What could save Ta? Would it be simple to engineer the aggressive tribe never running into Ta’s tribe at all? Ta knew the tribe had a shaman that consulted goat bones tossed in the air. She had been surprised to know there was nothing guiding how they fell besides a few simple rules like gravity and momentum.

But what if something did guide them? She couldn’t do anything like moving the bones directly, that would be caught and reversed immediately. However, what if she could change the way they were thrown until a configuration came up that led the shaman to choose a different path?

Something as simple as sneaking a little serotonin out of the shaman’s brain that morning could be enough to slow him down and change how he threw the bones. Then she’d run her universe until she saw him say to go somewhere else, or if he said the same thing, she’d reset, change something else, and hope for the best.

After 100,000 tries, Ta realized that the shaman was a hack. Seemingly no configuration of bones had any effect on his decision.

This was especially frustrating because it was contrary even to his own conscious thought process. No matter where the bones fell he found a different interpretation and was utterly convinced he had divined the will of the spirits. The ultimate conclusion of his interpretation was always the same and, since Ta was now the closest thing to a spirit actually intervening in this universe, always wrong.

As the shaman delivered the decision to move south towards Ta’s tribe for the one hundred thousand and second time, Ta summoned a confluence of electrons above his head and watched a bolt of lightning strike him dead. While the tribe stared in confusion at their wise man’s smoking remains, Ta reset her universe once more.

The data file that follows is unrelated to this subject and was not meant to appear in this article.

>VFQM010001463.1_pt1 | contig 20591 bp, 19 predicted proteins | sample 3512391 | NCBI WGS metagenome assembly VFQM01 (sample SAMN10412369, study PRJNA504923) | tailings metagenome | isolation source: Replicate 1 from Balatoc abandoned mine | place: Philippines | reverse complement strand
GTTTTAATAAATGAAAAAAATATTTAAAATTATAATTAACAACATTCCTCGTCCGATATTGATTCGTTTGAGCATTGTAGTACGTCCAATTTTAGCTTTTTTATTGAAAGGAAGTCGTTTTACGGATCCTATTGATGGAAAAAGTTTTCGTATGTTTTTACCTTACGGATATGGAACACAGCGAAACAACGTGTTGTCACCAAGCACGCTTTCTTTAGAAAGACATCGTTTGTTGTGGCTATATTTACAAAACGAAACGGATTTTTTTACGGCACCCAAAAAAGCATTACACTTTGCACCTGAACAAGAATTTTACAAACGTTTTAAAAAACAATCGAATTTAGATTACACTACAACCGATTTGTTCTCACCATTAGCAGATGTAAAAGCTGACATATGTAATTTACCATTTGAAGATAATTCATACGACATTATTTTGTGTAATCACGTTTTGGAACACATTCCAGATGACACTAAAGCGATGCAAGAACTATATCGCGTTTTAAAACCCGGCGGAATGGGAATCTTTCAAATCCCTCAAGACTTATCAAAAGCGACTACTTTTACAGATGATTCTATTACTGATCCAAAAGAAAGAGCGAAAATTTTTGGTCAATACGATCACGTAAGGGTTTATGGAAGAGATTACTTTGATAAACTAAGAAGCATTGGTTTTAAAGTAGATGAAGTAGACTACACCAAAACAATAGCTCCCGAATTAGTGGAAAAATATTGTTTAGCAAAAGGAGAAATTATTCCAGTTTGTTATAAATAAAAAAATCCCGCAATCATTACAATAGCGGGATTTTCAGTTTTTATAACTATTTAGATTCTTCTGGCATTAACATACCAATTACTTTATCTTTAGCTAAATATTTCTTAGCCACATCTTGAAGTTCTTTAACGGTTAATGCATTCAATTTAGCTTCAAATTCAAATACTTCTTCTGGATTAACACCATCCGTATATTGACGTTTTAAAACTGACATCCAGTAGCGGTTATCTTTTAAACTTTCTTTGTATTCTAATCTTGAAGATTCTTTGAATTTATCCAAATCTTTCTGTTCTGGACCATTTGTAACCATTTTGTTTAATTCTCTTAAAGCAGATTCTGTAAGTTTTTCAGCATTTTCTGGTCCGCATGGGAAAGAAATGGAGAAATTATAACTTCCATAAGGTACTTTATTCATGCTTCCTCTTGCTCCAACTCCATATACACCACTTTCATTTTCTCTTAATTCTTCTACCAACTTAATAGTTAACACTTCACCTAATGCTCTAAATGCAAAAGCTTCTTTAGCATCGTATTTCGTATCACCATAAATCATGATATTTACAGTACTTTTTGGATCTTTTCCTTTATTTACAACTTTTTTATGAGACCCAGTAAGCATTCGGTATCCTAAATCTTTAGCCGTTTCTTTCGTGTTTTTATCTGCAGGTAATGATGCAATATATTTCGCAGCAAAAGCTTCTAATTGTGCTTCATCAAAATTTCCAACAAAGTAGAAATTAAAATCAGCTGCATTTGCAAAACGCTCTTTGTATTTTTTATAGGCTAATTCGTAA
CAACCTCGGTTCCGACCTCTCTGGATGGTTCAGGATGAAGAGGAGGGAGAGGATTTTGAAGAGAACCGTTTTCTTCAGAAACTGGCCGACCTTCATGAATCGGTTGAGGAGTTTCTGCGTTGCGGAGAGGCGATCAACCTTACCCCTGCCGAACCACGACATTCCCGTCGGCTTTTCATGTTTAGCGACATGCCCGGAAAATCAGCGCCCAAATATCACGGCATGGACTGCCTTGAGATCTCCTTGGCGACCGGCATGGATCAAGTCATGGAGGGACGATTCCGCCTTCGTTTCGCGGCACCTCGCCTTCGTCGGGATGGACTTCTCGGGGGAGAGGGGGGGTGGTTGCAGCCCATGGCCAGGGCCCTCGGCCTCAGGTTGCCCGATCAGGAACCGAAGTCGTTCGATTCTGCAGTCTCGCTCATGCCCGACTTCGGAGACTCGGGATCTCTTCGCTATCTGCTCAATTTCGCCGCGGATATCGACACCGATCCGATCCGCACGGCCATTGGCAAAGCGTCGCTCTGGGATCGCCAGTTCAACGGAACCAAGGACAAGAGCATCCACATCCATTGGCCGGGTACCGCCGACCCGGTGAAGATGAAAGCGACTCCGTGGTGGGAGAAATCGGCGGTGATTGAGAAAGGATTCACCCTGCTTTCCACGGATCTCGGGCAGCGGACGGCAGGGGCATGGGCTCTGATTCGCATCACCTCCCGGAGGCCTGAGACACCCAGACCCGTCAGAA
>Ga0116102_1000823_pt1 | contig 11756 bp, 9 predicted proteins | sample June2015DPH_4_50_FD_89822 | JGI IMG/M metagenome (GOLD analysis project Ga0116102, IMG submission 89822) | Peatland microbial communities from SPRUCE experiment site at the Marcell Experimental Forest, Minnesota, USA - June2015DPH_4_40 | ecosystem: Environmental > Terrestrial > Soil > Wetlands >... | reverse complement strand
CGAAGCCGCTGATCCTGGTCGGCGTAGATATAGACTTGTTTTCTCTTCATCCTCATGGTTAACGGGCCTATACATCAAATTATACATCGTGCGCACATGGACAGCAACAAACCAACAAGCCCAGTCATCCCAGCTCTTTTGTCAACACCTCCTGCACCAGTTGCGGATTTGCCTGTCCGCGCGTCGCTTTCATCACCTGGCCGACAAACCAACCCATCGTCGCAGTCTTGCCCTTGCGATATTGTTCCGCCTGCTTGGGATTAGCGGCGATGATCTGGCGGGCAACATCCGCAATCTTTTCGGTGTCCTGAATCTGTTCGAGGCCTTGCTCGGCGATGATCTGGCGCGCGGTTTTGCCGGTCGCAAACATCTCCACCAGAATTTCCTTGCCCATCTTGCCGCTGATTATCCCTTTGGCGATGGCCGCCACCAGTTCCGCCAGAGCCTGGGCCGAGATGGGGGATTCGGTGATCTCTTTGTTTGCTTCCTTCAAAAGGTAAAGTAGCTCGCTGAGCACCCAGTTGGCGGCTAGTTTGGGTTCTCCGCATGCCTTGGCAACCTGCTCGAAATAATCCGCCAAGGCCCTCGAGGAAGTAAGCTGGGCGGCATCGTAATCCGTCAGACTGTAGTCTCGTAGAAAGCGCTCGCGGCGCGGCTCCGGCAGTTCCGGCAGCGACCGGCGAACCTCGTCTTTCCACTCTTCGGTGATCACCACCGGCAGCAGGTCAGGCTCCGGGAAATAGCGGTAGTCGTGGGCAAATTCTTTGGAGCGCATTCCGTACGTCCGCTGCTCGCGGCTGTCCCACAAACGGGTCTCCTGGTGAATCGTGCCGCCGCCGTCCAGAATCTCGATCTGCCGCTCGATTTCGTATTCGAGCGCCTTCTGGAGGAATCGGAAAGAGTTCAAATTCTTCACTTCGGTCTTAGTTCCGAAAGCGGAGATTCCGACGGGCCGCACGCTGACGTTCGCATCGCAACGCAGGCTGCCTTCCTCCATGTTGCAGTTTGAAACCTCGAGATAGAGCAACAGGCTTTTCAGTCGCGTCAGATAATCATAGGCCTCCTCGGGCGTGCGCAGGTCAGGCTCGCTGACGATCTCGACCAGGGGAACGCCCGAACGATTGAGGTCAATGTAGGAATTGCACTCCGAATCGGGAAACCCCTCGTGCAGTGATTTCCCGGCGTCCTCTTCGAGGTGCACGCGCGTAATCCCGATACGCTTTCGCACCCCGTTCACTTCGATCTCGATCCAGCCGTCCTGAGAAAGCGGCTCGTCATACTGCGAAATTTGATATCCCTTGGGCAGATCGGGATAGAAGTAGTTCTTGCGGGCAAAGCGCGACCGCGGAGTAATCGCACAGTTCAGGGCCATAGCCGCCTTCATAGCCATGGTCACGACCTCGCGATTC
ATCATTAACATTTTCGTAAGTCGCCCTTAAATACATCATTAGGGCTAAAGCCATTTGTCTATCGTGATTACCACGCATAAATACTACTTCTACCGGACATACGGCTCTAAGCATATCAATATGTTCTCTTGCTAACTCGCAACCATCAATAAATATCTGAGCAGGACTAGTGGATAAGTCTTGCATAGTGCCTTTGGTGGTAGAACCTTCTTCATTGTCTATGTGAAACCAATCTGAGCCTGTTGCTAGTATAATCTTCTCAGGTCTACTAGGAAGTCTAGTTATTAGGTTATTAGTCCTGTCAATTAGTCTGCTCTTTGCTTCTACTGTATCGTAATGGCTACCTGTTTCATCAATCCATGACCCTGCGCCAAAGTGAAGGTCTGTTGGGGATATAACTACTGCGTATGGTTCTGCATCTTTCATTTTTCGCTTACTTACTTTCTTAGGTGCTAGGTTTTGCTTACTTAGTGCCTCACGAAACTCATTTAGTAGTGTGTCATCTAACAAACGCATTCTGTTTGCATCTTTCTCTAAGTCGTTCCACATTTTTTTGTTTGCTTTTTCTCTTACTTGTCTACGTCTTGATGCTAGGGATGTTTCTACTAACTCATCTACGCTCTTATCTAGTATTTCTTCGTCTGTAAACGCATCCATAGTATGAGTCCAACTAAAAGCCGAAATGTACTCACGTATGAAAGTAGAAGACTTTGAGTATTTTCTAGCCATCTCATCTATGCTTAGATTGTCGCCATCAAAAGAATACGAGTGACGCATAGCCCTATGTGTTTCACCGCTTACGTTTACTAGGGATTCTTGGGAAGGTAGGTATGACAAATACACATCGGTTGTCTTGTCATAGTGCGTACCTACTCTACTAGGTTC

Ta glowered at the tribe performing its morning ritual for the 100,003rd time. She watched the man who had killed her swiping at his friend with a club. As he had thousands of times before, the friend caught the blow with his own club and pushed her killer down. Her killer tumbled and leapt from the ground back at him, laughing. These guys were always fighting, and they would go on to defeat her tribe with inferior weaponry and kill her and doom her son to premature death once more.

Well, this time they wouldn’t. She summoned a mountain six feet above the tribe and watched it fall and crush them with an earth-shaking thud. As for the real tribe, she would just have to find another way to stop them.

The Sympathetic Universe Part 5

Breaking the rules would be the easy part. Ta understood as well as everyone else that rules were only inviolable to the extent that no one was particularly motivated to violate them. The trick was keeping the break there. If the master of the universe noticed, it would certainly be reversed, and no doubt harder to break again next time.

“It was a singular experience,” Ta told the Entity, “I was utterly convinced by the little system’s world and her motives.”